Solveland - Graduation Project

Solo development

Feb 2020 - Jun 2020


Project information


Genre: first-person puzzle

Team size: 1

Platform: aimed at PC

Project type: Graduation project

Software used: Unreal Engine 4, 3Ds Max, Photoshop, Illustrator, Trello

Solveland is a first-person puzzle game, wherein you have to solve big-scaled puzzles in order to progress further. The goal is to solve puzzles to create new paths and to find the exit of this abandoned ancient city.

Responsibilities / contributions

Creating game mechanics and systems based on the features

  • Creating a game concept that fits the scope
  • Planning out deadlines and writing a development log every other week
  • Finding references about the game concept and the solo development approach

For my graduation assignment, I wanted to create a small game with a relatively compact system that I could use in different manners. A puzzle came to mind, if I have a core feature, I can use it in multiple ways. With this assignment, I can focus on more aspects, such as Unreal Engine, Blueprinting, level design, game design, and puzzle design. To help me push during this solo development, I promised myself to write a devlog every other week. This way, I have a deadline, a short-term goal and I can reflect on my work.

Building a paper prototype and in-game prototype

  • Make a paper prototype that helps me design puzzles
  • Creating an in-engine prototype with Unreal Blueprints
  • Finding and maintaining an efficient workflow

The core mechanics were written down and tested with a paper prototype. Those mechanics would still need to be tested in-engine, but the vision was there. The ‘Cubes’ feature is the base, and I wanted to make it in such a way so that I could use it for my other features. Therefore, this system needed to function effectively. Meaning, I wanted to be able to paste this around in the scene and still be functional. Each level contained four puzzles with a thought-out difficulty. I was still using the paper prototype for designing puzzles. I made a simple pixel-based overview of each level, which I could produce in Unreal.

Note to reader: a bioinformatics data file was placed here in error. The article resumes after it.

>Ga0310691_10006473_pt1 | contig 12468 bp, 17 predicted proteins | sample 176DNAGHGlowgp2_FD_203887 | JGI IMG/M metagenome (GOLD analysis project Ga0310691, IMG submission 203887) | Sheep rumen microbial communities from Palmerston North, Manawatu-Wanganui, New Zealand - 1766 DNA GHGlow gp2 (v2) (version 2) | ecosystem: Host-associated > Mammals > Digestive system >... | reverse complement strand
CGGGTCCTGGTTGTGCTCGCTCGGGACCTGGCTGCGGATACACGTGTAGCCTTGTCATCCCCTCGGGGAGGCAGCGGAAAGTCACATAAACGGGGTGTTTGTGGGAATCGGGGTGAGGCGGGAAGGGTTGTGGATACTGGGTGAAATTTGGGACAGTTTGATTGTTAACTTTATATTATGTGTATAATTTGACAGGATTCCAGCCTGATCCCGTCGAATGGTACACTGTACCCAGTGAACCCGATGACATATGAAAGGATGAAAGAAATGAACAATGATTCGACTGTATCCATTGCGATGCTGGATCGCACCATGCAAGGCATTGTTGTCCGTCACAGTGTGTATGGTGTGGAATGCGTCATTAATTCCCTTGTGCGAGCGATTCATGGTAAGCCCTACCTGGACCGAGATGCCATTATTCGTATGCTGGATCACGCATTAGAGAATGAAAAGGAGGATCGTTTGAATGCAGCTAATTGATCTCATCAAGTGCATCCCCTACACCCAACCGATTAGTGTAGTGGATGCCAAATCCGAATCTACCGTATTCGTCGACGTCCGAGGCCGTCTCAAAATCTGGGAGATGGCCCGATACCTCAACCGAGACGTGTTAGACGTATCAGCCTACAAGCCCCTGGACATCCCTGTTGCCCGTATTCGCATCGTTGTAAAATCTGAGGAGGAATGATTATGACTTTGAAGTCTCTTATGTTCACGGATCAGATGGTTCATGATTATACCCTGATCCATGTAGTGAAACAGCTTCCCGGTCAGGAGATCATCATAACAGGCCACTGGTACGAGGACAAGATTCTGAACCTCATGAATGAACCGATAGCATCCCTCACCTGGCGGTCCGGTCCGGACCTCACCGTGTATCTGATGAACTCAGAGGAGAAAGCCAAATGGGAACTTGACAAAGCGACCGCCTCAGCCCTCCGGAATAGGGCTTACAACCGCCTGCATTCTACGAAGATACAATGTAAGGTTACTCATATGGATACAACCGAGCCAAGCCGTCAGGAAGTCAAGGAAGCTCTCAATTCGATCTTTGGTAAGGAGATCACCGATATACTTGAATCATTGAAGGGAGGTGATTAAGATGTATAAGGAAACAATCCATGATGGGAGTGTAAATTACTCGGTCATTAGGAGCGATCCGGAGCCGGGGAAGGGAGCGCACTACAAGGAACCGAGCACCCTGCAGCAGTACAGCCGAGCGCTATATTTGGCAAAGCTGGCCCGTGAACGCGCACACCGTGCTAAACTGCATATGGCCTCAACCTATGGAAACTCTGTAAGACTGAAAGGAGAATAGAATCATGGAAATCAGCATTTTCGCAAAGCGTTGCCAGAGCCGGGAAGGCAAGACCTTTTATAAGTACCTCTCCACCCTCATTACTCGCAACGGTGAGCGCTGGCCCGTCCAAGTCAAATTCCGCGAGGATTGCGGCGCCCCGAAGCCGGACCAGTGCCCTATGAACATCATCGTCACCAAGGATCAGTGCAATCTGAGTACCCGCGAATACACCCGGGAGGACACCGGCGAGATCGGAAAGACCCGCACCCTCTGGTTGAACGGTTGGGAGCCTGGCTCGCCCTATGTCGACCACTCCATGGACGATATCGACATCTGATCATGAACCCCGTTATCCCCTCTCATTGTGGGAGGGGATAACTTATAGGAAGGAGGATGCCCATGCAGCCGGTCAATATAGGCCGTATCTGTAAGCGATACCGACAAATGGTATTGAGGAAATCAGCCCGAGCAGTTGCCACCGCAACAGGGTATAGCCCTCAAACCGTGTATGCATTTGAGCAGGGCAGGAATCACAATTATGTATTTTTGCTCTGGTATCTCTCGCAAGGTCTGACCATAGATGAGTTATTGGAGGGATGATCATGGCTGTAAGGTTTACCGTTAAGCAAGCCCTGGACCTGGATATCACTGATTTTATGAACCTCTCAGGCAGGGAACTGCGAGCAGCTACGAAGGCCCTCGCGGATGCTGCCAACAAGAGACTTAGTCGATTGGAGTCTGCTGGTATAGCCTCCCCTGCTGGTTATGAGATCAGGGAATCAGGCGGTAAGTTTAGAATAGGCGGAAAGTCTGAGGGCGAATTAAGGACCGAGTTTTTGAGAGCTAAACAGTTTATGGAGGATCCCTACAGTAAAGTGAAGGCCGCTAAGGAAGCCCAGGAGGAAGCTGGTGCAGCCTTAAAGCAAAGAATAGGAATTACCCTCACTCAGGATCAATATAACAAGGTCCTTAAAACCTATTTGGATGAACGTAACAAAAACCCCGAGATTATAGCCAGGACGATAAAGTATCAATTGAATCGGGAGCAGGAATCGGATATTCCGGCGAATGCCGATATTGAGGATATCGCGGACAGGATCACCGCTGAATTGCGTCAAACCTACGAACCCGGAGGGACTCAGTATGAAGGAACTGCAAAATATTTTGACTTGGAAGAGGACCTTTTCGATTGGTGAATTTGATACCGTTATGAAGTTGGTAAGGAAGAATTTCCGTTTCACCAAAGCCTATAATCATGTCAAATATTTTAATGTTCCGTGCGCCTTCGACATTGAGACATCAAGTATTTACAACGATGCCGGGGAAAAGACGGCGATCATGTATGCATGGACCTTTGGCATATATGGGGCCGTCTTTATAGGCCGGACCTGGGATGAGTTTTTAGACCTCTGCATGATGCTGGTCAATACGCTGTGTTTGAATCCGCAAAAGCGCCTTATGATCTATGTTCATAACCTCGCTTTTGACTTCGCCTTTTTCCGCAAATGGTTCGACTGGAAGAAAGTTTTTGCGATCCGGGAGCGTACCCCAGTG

Designing and creating puzzles with the core mechanics

  • Creating combinations with game mechanics
  • Designing a map containing different levels and puzzles
  • Creating a bubble diagram for the level and difficulty flow

The map layout design started with a Google Sheets table, showing the difficulties and the different combinations of the features. Once I had that, I transformed that into cells in Photoshop and with those cells, I could make a bubble diagram. This diagram represented the level flow throughout the whole map. This was extremely helpful, and it helped me create the map layout. I started on paper and once I had a sketch that was satisfying to me, I went to Photoshop and made the map layout in there. The original map layout was way over-scoped, but there was plenty of room for me to down-scope it to a size that was achievable for me.